RICO Claim on Mercedes Must Be Amended

SAN FRANCISCO (CN) – A federal judge Friday gave a putative class until March 8 to amend RICO claims accusing Mercedes-Benz of defrauding customers by having designated service shops install third-party parts at Mercedes prices.
     Lead plaintiff Steve Ferrari filed the RICO class action against Mercedes and its authorized dealers, Autobahn Motors and Sonic Automotive, in September last year.
     Ferrari et al. claim Mercedes knew Autobahn, with outlets in Los Angeles and San Mateo counties, used non-genuine parts for its repairs but hid it from customers.
     U.S. District Judge Yvonne Gonzalez Rogers dismissed all claims against Mercedes with leave to amend, but let claims of fraud, false advertising and unfair competition stand against Autobahn.
     “Plaintiffs have failed to state the required elements of a RICO claim against both the Autobahn defendants and MBUSA. Further, plaintiffs have failed to allege the state law claims against MBUSA,” Gonzalez Rogers wrote. “Moreover, while plaintiffs have set forth minimally sufficient allegations on their state law claims against Autobahn, the Court encourages plaintiffs to amend their claims against these defendants as well, to eliminate redundant or wholly conclusory allegations and to streamline the pleading so that it states the claims with precision and economy, eliminating extraneous or irrelevant allegations.
     Gonzalez Rogers said the civil RICO statute does not allow plaintiffs to pursue claims that Mercedes aided and abetted a scheme to make customers pay premium prices for non-original parts. She also dismissed claims that Mercedes actively concealed the fraud, finding the plaintiffs offered conflicting statements on the carmarker’s knowledge of and role in the scheme.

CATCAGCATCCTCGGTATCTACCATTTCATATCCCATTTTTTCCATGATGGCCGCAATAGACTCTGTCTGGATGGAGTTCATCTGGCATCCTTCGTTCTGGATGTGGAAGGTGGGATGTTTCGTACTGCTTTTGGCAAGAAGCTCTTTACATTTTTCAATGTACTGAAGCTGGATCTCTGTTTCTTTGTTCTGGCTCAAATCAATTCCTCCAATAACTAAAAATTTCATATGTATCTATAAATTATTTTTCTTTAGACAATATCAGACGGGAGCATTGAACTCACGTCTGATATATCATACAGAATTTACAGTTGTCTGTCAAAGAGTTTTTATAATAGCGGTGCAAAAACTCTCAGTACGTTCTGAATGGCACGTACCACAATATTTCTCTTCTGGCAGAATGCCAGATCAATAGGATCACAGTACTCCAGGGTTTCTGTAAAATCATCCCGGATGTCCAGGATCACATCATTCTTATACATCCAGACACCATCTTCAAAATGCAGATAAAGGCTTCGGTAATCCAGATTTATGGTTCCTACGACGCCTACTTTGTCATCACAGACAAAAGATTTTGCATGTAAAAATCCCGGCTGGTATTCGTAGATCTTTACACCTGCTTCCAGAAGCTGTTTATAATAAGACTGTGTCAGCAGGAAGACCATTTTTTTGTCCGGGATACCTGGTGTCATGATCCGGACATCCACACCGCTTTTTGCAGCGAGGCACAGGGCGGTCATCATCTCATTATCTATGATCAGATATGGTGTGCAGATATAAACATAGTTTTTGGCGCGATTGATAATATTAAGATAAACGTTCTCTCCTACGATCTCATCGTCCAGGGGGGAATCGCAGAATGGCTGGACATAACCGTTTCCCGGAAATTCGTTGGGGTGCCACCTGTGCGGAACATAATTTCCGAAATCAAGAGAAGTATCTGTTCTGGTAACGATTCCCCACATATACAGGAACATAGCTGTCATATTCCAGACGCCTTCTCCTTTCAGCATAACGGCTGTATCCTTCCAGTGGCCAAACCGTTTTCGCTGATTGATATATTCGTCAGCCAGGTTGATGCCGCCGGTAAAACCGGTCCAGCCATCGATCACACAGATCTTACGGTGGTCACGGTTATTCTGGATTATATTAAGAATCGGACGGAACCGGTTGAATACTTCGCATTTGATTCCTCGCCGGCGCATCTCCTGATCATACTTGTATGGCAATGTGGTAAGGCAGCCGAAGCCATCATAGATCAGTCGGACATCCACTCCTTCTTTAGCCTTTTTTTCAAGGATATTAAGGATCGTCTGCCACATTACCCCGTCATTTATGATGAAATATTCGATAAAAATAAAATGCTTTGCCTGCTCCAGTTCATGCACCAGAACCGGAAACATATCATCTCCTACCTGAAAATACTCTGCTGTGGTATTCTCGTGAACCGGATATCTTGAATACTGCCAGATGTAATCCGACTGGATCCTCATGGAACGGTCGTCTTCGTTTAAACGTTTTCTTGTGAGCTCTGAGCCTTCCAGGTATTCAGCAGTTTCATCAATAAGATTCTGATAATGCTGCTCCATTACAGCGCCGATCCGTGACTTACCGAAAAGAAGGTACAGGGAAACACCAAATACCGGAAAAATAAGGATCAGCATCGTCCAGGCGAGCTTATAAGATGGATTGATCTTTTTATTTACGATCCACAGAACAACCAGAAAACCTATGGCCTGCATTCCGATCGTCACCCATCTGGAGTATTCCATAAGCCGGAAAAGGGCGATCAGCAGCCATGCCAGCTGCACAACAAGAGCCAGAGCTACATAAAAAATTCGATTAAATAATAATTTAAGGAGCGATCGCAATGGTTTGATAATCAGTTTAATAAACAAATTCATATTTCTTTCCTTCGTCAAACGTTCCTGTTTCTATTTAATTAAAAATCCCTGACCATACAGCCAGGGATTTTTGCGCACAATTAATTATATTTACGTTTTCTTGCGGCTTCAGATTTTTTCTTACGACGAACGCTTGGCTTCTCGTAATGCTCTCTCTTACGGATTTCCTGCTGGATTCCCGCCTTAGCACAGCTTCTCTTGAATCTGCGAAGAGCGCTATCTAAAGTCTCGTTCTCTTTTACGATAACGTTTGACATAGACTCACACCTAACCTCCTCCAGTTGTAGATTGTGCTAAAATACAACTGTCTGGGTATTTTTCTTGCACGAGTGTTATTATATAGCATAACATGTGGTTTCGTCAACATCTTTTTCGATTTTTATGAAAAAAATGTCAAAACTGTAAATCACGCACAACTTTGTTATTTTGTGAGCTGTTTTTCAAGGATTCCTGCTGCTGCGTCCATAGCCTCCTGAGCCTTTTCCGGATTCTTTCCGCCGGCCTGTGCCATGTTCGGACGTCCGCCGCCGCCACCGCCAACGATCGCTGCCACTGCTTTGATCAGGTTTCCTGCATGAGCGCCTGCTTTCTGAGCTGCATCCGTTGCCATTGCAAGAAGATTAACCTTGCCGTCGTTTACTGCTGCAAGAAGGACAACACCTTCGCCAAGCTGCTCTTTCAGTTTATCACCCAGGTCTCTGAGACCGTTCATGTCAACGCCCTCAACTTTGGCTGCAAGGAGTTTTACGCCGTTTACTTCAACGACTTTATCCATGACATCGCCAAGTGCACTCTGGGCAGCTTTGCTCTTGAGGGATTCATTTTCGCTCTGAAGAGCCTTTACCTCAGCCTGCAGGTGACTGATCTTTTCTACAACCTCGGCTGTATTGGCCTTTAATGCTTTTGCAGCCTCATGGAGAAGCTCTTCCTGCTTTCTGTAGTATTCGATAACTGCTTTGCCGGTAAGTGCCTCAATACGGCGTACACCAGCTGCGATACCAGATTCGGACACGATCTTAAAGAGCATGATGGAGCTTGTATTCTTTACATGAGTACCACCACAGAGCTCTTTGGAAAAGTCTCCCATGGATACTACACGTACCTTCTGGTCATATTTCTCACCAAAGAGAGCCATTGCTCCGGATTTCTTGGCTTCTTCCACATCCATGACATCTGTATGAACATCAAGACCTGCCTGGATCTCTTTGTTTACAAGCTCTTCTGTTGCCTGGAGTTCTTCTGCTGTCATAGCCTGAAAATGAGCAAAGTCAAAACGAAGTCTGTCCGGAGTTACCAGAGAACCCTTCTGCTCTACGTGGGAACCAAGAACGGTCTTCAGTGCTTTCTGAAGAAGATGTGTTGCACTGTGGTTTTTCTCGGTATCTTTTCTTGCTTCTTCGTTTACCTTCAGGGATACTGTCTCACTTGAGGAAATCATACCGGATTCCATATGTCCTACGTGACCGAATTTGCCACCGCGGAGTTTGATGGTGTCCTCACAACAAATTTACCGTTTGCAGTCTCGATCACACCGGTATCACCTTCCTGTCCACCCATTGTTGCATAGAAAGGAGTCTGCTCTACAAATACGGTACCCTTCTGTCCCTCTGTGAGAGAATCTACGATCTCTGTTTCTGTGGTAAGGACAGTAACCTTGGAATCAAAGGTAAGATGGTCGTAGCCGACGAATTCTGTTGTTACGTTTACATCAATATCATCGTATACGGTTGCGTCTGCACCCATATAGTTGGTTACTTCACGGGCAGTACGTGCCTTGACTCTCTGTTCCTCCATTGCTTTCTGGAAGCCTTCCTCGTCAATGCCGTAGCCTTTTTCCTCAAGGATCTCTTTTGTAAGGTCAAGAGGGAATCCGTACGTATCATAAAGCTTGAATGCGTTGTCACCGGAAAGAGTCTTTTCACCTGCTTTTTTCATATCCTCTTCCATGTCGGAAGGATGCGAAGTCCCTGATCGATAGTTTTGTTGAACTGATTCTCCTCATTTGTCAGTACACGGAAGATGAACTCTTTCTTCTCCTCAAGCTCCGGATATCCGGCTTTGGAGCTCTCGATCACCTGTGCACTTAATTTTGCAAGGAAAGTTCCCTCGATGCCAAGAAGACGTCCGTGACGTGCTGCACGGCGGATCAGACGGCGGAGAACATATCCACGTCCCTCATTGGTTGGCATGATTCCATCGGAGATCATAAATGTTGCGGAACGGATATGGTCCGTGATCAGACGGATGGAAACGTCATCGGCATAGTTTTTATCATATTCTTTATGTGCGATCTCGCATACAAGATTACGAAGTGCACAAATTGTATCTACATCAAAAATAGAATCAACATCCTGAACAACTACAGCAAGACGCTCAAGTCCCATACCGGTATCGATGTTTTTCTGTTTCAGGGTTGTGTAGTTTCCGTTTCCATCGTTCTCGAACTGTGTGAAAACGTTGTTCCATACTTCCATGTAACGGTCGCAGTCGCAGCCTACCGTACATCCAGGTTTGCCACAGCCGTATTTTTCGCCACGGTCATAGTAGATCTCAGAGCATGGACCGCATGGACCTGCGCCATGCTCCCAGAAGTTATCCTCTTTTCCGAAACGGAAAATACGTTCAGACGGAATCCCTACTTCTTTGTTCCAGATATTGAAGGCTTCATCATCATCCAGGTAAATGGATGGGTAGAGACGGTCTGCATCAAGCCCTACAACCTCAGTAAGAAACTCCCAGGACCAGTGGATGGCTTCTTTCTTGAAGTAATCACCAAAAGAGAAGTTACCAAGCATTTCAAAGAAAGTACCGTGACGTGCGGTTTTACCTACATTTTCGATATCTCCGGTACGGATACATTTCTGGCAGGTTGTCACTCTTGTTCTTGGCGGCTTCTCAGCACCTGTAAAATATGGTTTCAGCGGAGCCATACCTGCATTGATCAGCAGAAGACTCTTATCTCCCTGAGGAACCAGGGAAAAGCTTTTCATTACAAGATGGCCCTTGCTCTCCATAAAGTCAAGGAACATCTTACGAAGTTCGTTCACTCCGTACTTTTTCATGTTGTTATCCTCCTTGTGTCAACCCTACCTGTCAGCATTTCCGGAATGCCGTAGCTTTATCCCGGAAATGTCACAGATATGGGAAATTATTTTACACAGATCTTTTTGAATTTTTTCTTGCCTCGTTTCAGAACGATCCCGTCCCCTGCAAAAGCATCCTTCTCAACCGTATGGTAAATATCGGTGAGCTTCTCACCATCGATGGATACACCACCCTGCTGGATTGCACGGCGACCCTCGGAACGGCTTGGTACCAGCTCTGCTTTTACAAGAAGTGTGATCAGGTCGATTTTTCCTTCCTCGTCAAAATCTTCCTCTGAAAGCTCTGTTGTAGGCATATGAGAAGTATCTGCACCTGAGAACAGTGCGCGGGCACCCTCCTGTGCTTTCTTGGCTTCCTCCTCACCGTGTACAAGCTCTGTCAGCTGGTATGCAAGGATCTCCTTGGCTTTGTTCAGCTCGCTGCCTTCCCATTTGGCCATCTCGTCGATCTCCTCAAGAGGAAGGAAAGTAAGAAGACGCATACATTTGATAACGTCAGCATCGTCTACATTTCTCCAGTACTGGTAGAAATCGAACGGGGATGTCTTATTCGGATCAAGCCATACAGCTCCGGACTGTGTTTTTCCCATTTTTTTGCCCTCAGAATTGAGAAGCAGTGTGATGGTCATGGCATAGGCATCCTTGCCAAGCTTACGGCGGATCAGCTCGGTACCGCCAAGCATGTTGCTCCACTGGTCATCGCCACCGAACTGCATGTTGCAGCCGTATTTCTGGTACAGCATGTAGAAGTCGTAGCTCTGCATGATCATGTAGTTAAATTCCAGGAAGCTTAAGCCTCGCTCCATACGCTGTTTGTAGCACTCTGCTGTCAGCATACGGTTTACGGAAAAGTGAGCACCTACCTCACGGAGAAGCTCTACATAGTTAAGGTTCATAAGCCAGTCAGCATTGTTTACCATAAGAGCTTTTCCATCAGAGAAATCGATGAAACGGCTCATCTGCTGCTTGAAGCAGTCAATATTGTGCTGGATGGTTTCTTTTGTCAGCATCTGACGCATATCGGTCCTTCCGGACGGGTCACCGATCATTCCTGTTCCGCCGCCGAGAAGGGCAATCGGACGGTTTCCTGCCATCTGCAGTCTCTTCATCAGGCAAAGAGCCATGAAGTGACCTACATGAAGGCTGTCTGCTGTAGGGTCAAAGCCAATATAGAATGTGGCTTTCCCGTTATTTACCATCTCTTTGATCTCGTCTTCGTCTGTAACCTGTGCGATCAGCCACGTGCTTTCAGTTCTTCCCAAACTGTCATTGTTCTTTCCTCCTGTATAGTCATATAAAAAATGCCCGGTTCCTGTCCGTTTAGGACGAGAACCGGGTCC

At one point the lawsuit states that Mercedes engaged in an “actual overt cover up” and “learned of the practice and chose to keep silent about it.” But it states later that Mercedes “took immediate efforts to require Autobahn Motors to stop the use [of] non-OEM parts.”
     OEM is auto industry jargon for original equipment manufacturer.
     Rogers also tossed claims of wire fraud and mail fraud against Mercedes but let them stand against Autobahn, based on evidence that the dealer lied about its use of original parts in mailings, phone calls and emails.
     The judge also rejected money laundering claims, finding the plaintiffs failed to show the defendants engaged in financial transactions to promote an illegal activity or hide illegal profits.
     False advertising and unfair competition claims under California law were also dismissed against Mercedes, but Rogers refused to toss the claims against Autobahn.
     “Plaintiffs’ allegations – that they and similarly situated consumers were misled by Autobahn’s advertising and conduct which continues to present – are sufficient to state a basis for seeking injunctive relief,” Rogers wrote.
     She gave the plaintiffs until March 8 to file a first amended complaint, and the defendants until March 29 to file a response.

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